“I think it’s going to change the landscape for the NCAA,” said the prominent agent. “Most of the top kids are going to go through this [G League] process. It’s going to change the ways colleges are recruiting. They’re not going recruit the top seven to 10 guys.”

During Emmert’s time, the NCAA has done nothing to evolve and lure the top prospects to the sport. The warning signs have been there, starting more than a decade ago when Brandon Jennings spent a year playing professionally in Rome in 2008. They’ve reappeared in force recently, as three projected NBA lottery picks this season chose alternate routes, including Memphis’ James Wiseman sitting out the majority of the season.

The Wiseman situation at Memphis helped set the stage for this G League decision. As the NCAA dragged its feet in announcing some type of Name, Image and Likeness agreement to let stars capitalize on their fame, Wiseman told the NCAA to get lost. He ditched the school after the NCAA announced his suspension for improper benefits, an unofficial declaration of how valuable college basketball is to a prospect.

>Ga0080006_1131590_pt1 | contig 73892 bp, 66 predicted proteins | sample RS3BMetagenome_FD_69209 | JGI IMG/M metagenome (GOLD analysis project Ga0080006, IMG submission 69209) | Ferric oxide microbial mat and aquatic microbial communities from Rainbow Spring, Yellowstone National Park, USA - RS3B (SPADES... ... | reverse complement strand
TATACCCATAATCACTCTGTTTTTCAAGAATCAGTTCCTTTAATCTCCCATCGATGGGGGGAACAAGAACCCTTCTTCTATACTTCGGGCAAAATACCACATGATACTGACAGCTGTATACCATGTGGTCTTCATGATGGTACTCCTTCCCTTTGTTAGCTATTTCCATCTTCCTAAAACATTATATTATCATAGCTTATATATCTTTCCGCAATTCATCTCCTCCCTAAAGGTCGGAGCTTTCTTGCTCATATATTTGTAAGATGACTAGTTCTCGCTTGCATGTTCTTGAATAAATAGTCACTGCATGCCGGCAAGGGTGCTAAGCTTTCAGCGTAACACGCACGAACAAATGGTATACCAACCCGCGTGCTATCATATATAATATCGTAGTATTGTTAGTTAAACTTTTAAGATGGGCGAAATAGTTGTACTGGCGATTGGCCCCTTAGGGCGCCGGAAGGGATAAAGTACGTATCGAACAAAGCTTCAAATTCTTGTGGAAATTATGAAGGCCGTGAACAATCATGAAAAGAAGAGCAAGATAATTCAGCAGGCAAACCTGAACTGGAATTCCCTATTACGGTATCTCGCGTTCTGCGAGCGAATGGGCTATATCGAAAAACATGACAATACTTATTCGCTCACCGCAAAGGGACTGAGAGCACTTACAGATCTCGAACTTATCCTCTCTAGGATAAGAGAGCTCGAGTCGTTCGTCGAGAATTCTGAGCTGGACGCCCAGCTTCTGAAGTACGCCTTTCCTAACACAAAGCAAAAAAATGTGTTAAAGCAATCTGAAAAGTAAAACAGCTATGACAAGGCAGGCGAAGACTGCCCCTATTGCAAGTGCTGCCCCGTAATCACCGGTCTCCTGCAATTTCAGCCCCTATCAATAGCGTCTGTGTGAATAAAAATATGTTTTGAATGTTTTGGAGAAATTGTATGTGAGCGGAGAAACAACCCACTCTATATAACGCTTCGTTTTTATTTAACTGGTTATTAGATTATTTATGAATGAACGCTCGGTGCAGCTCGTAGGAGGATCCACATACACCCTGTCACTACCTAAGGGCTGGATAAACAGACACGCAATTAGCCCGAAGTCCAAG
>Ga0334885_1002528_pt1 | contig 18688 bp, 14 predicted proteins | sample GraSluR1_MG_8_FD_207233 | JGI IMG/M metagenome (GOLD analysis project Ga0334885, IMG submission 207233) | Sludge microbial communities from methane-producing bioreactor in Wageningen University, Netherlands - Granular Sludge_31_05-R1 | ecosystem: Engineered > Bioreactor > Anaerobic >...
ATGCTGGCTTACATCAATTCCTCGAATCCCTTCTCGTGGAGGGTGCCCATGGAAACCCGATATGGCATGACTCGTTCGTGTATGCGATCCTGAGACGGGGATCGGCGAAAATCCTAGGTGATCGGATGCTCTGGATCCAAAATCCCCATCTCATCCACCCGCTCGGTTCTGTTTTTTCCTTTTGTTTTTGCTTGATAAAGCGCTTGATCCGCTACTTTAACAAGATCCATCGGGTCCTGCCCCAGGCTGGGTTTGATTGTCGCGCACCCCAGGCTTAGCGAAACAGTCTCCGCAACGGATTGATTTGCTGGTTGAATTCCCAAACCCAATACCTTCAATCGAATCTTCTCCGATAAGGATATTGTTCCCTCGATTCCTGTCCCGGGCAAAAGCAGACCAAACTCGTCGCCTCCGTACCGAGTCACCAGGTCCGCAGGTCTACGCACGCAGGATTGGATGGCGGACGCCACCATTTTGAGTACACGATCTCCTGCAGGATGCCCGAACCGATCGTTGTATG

This decision by the NBA simply hastens the talent drain everyone saw coming in 2022. The NCAA tournament will still be a vibrant part of the sporting calendar because of gambling on brackets, the buzzer beaters and the tradition of skipping work on Thursday and Friday when the tournament opens. But the quality of the teams and talent took another hit. And there continues to be fewer reasons to bother paying attention until after the Super Bowl.

Duke coach Mike Krzyzewski has been preaching for years that the sport was getting outflanked because of the leadership void.

And Thursday was Adam Silver’s checkmate to hoard the country’s top talent. It was both predictable and inevitable, the NCAA standing flatfooted and helpless as its most important revenue producer took another blow that long could have been prevented.